Two biblical experts — a theologian and a megachurch pastor — are dismissing a claim in a recent Gawker article that Jesus' comments in Matthew 19:11-12 likely address the fact that there weren't exclusively "binary gender systems in place" during Christ's time on Earth.
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"The words and concepts for transgender individuals don’t exactly appear in the Bible," Jennifer C. Martin wrote for Gawker. "While many fundamentalists take this to mean that God intended all people to be cisgender and heterosexual, that does not mean that there were only binary gender systems in place. In fact, in Matthew 19:11-12, Jesus addresses the subject directly."
Martin went on to argue that she believes Jesus was aware of people during his ministry who didn't identify by their biological sex and that he "encouraged those individuals to live in the way they felt most comfortable for the sake of the kingdom of heaven."
But two biblical experts who TheBlaze spoke with this week refuted this interpretation.
The verses in question read, "Jesus replied, 'Not everyone can accept this word, but only those to whom it has been given. For there are eunuchs who were born that way, and there are eunuchs who have been made eunuchs by others — and there are those who choose to live like eunuchs for the sake of the kingdom of heaven. The one who can accept this should accept it.'"
Author and theologian R.P. Nettelhorst said that the term "eunuch" in Bible times referred to "a man who had been castrated," and that he believes applying these New Testament verses to transgender issues is "a bit of a stretch."
A megachurch pastor, who asked not to be named, added further insight, noting that the preceding verses before 11 and 12 in Matthew 19 cover Jesus' views on marriage and divorce, stressing unfaithfulness as the only viable reason for ending marriage.
"[Jesus] is answering and responding to the idea of marriage, divorce, and whether singleness is better than marriage," the pastor said. "Jesus gives us different categories for 'people who are single vs married."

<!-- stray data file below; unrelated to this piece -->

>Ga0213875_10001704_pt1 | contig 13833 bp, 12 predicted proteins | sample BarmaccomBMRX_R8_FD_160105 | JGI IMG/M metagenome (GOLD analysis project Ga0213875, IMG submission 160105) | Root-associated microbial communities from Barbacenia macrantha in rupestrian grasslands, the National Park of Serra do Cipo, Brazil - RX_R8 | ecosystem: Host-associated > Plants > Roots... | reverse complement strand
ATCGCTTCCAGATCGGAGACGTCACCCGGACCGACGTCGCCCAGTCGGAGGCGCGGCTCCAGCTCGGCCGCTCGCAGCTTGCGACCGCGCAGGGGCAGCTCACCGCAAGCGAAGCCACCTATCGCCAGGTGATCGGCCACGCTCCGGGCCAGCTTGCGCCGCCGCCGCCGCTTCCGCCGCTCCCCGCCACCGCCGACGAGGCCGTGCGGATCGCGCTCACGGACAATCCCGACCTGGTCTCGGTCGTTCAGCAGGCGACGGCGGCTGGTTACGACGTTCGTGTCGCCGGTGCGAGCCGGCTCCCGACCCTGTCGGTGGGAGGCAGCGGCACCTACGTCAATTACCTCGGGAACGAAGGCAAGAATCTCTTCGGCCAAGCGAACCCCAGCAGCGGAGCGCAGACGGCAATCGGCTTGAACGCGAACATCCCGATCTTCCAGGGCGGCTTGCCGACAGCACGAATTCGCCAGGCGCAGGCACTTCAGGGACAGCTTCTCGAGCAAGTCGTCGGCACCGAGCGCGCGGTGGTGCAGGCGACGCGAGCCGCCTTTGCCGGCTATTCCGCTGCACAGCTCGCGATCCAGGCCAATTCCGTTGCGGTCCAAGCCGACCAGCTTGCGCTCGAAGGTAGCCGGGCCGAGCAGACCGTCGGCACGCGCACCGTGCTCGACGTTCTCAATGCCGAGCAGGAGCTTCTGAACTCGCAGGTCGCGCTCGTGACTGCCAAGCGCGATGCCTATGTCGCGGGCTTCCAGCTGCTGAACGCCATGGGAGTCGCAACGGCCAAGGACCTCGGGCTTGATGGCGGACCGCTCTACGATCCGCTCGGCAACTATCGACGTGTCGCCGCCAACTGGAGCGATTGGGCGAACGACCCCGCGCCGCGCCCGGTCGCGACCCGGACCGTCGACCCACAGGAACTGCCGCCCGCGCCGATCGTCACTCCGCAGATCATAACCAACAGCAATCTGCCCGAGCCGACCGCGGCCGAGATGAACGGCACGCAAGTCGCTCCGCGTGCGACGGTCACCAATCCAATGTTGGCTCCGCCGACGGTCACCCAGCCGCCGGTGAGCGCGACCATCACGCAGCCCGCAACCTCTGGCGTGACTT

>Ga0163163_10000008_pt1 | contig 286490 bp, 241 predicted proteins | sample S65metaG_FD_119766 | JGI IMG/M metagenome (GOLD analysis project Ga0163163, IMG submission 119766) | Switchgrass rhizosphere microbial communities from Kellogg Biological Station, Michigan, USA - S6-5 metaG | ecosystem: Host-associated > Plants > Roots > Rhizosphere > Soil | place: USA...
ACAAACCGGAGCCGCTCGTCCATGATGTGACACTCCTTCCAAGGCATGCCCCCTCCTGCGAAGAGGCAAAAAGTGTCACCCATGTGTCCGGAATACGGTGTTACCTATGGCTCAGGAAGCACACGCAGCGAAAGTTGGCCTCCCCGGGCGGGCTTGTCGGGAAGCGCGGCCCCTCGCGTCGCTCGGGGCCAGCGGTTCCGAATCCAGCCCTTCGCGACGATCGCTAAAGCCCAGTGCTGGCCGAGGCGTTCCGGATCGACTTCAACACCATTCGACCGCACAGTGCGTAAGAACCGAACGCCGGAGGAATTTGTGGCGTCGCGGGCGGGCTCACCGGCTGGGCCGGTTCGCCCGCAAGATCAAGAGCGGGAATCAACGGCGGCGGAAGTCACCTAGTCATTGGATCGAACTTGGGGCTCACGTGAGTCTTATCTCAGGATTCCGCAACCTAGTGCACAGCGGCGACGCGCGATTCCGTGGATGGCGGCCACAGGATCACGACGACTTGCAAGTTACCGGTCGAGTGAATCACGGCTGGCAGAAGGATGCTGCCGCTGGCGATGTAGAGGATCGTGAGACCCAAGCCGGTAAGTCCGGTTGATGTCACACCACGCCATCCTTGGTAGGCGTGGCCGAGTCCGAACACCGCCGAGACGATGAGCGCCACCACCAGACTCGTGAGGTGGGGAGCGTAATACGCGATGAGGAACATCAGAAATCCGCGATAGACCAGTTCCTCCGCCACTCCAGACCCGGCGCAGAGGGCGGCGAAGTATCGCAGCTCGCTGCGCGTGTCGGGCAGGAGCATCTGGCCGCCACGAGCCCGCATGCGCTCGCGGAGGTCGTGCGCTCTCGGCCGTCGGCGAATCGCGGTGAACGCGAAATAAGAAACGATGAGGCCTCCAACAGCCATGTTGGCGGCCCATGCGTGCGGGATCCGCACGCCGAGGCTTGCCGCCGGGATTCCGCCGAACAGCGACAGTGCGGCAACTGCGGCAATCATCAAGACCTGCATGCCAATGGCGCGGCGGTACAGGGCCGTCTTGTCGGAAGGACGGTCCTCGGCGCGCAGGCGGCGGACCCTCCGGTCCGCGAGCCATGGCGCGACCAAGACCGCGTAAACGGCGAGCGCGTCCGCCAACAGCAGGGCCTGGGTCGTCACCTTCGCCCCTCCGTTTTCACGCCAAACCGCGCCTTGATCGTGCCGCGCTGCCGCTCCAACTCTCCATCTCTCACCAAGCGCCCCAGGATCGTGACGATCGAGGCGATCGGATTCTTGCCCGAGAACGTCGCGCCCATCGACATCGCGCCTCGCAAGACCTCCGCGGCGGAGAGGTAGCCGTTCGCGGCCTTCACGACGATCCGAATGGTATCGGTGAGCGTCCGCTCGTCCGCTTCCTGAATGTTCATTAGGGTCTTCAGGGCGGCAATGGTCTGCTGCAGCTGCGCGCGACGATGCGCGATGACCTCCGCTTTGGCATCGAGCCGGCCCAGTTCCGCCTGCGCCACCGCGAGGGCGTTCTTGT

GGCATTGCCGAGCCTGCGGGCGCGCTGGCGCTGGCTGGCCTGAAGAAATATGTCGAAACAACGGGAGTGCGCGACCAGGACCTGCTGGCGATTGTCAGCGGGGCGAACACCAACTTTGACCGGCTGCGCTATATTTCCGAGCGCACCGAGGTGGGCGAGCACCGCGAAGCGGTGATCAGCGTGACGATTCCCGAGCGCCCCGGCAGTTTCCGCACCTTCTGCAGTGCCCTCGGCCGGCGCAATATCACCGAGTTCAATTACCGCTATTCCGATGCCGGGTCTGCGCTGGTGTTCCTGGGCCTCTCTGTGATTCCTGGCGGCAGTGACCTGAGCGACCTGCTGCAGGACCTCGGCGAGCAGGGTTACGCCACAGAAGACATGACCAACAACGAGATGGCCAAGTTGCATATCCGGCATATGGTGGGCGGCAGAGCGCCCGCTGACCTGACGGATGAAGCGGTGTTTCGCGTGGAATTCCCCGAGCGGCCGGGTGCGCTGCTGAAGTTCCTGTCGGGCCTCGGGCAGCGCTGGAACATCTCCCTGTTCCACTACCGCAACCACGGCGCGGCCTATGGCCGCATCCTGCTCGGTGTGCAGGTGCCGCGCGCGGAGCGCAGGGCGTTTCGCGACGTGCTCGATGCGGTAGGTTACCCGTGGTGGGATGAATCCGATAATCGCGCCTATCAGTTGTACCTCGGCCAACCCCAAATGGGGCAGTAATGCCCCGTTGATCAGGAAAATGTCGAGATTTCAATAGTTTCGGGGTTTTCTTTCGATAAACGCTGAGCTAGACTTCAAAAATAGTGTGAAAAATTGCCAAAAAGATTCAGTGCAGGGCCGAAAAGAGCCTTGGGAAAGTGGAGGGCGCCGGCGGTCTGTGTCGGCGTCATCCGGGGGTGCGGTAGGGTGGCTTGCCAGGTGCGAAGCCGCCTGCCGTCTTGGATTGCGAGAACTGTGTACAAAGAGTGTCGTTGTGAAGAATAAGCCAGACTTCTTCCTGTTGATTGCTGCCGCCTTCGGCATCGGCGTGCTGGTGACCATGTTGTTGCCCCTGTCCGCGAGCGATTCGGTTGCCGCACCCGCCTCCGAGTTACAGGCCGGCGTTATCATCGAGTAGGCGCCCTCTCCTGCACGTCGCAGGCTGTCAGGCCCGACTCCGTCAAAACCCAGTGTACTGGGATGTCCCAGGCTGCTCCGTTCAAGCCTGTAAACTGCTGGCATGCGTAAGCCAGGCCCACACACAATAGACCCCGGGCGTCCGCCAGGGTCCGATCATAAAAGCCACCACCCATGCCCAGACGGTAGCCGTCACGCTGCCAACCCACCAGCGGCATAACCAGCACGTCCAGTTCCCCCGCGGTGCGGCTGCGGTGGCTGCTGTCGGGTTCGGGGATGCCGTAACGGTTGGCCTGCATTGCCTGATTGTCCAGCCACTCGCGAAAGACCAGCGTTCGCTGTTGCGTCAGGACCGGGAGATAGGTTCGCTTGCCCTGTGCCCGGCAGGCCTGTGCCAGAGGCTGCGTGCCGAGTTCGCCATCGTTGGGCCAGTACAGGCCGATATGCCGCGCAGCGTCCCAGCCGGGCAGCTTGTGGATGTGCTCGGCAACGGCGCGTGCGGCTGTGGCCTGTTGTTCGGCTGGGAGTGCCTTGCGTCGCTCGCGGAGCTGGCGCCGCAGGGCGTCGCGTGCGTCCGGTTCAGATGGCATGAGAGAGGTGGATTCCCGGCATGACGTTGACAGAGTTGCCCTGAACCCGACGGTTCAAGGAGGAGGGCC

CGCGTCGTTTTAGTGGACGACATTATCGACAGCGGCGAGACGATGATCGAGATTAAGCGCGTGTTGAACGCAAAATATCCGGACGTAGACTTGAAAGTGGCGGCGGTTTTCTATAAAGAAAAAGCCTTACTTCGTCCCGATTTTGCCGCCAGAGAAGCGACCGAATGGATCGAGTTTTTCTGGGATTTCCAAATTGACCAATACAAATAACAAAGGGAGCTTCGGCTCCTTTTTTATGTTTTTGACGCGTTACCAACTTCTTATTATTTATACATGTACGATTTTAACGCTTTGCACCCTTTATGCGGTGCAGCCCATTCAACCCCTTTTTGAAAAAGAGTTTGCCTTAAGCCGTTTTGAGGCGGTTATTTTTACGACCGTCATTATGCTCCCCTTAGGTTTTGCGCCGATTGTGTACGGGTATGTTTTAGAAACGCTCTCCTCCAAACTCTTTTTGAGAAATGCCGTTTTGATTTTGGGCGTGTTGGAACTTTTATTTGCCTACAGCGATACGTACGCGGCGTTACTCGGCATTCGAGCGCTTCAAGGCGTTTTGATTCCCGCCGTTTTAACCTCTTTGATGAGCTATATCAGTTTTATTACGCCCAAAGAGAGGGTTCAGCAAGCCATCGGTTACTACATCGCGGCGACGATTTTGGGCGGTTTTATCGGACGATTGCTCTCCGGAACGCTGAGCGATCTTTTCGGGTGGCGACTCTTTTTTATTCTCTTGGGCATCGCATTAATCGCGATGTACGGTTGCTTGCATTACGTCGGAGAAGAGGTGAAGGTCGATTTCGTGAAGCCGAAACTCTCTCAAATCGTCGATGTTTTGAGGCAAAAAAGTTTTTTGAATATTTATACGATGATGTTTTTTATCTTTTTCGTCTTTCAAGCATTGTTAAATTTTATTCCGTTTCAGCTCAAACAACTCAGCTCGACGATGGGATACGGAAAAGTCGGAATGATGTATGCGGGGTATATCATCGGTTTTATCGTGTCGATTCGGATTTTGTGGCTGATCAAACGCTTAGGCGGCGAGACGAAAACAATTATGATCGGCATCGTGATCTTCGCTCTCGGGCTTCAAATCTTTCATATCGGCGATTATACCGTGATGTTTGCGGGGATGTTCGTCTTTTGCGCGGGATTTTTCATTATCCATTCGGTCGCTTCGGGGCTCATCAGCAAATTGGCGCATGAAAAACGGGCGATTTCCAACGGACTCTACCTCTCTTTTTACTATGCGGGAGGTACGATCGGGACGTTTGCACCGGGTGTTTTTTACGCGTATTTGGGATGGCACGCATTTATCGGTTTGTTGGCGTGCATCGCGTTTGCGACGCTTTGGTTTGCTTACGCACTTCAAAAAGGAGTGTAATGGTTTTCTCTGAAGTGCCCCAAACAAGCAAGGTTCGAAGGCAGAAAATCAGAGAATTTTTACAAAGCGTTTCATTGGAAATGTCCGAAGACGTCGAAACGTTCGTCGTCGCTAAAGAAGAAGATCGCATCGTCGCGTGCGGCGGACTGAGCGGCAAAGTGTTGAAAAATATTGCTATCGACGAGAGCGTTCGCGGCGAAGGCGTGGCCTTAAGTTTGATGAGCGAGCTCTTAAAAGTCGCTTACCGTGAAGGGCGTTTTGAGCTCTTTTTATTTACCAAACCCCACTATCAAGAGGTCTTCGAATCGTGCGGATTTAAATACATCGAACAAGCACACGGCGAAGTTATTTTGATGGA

These scenarios, he said, in verses 11 and 12 had nothing at all to do with gender. Here are the three scenarios he presented:
- Eunuchs who were born this way: They are not married, because they are born with a physical reason they can't have sex, etc.
- Eunuchs who were mutilated by Rome, by brutality, etc., and aren't able to be married and enjoy sexual relations
- Others are "spiritual" eunuchs: Those who choose singleness, so they can better be faithful and serve God
In specifically assessing Martin's claim that Matthew 19:11-12 might be addressing gender issues, the pastor said that it is a classic example of taking scripture "out of context."
Nettelhorst added, though, that just because he believes Martin is wrong in her assessment of these scripture references doesn't mean that Christians should mistreat people who are gay or transgendered.
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"Just because Jesus’ words in Matthew 19:11-12 have little or nothing to do with the transgendered — and just because the author of the Gawker hit piece suffers from extreme self-righteousness, limited understanding of the biblical materials, and suffers from a maddening tendency to always assume the worst possible interpretation of someone’s words — doesn’t mean that the transgendered or gay should be hated," he said.
Nettelhorst stressed the importance of loving both God and others, condemning those who express hate toward members of these communities.
Martin certainly isn't the first person to question whether Matthew 19:11-12 is speaking about transgender issues, though that interpretation is heavily disputed. Conservative commentator and Blaze contributor Matt Walsh, who Martin was responding to when she wrote her original piece on the matter, responded with a similar sentiment in an open letter addressed to her on Thursday.
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